CULater wrote:
Thu Oct 25, 2018 10:17 pm
It's just that comparing current price of VGTSX to the price in 2000 doesn't tell you much about compounded returns with dividends reinvested, which turns out to have been 91% which is not really "going nowhere" since 2000. Besides, it's misleading because VGTSX delivered similar returns to U.S. stocks until 2013. And since then, it's not that the returns of VGTSX have been so miserable (compound annual return of 5.5%) as much as the fact that U.S. returns have been crazy high (compound annual return of 15.3%). Will that continue, do you think?
The index went nowhere, and the CAGR was 3.51% which is very lousy when considering the tremendous volatility. The longer term results for 30 years or 50 years aren't exciting either, by the way. You can find periods when it did better or worse, but in the long run it has been a dud.

In terms of the future... I think the poor performance of ex-US will continue. Nothing changed - same problems. No reason for the next couple of decades or so to be any different than what we've seen in the past. Poor returns and high volatility. For the US... I think it will continue to do better than ex-US in the time frame that's relevant to most of us. The US isn't about to be unseated and replaced as the best major stock market that soon. I don't know about 50 years from now or 100 years from now, but there isn't enough time for it to happen over the next 30 or 40 years.

kosomoto
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Re: It's not enough to mumble "Stay the Course"... INT'L Investing has been a disaster!

Post by kosomoto » Thu Oct 25, 2018 10:53 pm

visualguy wrote:
Thu Oct 25, 2018 10:38 pm
CULater wrote:
Thu Oct 25, 2018 10:17 pm
It's just that comparing current price of VGTSX to the price in 2000 doesn't tell you much about compounded returns with dividends reinvested, which turns out to have been 91% which is not really "going nowhere" since 2000. Besides, it's misleading because VGTSX delivered similar returns to U.S. stocks until 2013. And since then, it's not that the returns of VGTSX have been so miserable (compound annual return of 5.5%) as much as the fact that U.S. returns have been crazy high (compound annual return of 15.3%). Will that continue, do you think?
The index went nowhere, and the CAGR was 3.51% which is very lousy when considering the tremendous volatility. The longer term results for 30 years or 50 years aren't exciting either, by the way. You can find periods when it did better or worse, but in the long run it has been a dud.

In terms of the future... I think the poor performance of ex-US will continue. Nothing changed - same problems. No reason for the next couple of decades or so to be any different than what we've seen in the past. Poor returns and high volatility. For the US... I think it will continue to do better than ex-US in the time frame that's relevant to most of us. The US isn't about to be unseated and replaced as the best major stock market that soon. I don't know about 50 years from now or 100 years from now, but there isn't enough time for it to happen over the next 30 or 40 years.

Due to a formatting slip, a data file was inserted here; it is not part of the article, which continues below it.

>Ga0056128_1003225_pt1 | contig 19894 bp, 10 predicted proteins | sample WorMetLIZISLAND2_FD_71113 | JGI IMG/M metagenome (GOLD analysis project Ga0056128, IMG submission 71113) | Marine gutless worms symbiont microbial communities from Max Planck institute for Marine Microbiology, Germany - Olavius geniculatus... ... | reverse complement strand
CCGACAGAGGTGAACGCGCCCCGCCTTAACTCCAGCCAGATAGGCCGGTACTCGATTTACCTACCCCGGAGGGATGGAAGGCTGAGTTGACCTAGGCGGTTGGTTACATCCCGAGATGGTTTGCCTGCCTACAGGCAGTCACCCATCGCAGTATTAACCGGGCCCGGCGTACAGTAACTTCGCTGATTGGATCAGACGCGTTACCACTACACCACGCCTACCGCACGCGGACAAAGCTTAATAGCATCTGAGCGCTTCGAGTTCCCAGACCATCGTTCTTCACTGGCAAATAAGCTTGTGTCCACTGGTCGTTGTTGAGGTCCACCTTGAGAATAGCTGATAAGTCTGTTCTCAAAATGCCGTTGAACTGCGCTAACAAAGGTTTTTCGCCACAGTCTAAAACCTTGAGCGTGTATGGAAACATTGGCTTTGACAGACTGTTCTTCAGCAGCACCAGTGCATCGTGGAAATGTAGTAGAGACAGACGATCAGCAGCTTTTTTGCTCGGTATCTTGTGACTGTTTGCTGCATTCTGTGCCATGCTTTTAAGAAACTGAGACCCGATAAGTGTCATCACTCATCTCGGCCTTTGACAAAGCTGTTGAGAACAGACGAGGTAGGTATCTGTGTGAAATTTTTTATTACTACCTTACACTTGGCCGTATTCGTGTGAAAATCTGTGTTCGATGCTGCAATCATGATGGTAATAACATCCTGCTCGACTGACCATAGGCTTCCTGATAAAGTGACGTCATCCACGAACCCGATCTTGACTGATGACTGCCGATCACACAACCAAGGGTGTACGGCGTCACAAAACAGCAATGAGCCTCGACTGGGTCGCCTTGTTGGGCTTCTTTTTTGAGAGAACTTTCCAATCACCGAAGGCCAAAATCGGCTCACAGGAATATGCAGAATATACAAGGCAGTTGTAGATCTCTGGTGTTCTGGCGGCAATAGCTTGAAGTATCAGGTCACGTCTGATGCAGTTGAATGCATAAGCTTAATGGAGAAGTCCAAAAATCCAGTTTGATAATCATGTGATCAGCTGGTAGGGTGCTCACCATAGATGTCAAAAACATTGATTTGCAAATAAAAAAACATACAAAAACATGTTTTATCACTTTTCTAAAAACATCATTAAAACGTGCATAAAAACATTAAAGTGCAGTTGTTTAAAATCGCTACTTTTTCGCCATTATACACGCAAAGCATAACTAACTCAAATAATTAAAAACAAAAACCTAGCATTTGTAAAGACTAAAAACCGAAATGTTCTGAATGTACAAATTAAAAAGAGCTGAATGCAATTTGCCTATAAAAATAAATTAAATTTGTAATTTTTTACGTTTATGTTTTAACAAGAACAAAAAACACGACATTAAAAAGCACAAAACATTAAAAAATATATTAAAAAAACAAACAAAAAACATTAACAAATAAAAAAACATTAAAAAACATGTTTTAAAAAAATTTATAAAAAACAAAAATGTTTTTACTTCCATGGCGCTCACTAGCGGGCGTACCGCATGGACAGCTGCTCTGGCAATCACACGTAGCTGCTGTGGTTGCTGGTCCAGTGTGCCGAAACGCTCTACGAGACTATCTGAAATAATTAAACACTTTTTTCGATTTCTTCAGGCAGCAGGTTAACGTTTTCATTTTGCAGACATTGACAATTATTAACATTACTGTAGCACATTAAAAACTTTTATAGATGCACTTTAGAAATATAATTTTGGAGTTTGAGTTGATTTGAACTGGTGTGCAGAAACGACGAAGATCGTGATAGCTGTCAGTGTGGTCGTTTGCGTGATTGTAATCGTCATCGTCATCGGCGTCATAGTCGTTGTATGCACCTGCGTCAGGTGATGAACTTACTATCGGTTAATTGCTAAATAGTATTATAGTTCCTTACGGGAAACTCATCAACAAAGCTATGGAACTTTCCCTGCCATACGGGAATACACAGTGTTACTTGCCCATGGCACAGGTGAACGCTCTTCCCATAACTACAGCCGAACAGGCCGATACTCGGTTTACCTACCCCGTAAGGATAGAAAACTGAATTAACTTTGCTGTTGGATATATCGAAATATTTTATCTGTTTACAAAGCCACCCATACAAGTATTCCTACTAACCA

The US has never had a long run period of 30 years or more with lower than 6% annualized. International stocks have gone lower than 5%. There is honestly something fundamentally wrong with non US stocks as a whole but I don’t know what.

Da5id
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Re: It's not enough to mumble "Stay the Course"... INT'L Investing has been a disaster!

Post by Da5id » Thu Oct 25, 2018 10:56 pm

visualguy wrote:
Thu Oct 25, 2018 10:38 pm
In terms of the future... I think the poor performance of ex-US will continue. Nothing changed - same problems. No reason for the next couple of decades or so to be any different than what we've seen in the past. Poor returns and high volatility. For the US... I think it will continue to do better than ex-US in the time frame that's relevant to most of us. The US isn't about to be unseated and replaced as the best major stock market that soon. I don't know about 50 years from now or 100 years from now, but there isn't enough time for it to happen over the next 30 or 40 years.
So to summarize, US market cap will asymptotically approach 100% of world stock market cap because US stocks will out perform forever. Or is there some other conclusion?

visualguy
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Re: It's not enough to mumble "Stay the Course"... INT'L Investing has been a disaster!

Post by visualguy » Thu Oct 25, 2018 11:02 pm

Da5id wrote:
Thu Oct 25, 2018 10:56 pm
visualguy wrote:
Thu Oct 25, 2018 10:38 pm
In terms of the future... I think the poor performance of ex-US will continue. Nothing changed - same problems. No reason for the next couple of decades or so to be any different than what we've seen in the past. Poor returns and high volatility. For the US... I think it will continue to do better than ex-US in the time frame that's relevant to most of us. The US isn't about to be unseated and replaced as the best major stock market that soon. I don't know about 50 years from now or 100 years from now, but there isn't enough time for it to happen over the next 30 or 40 years.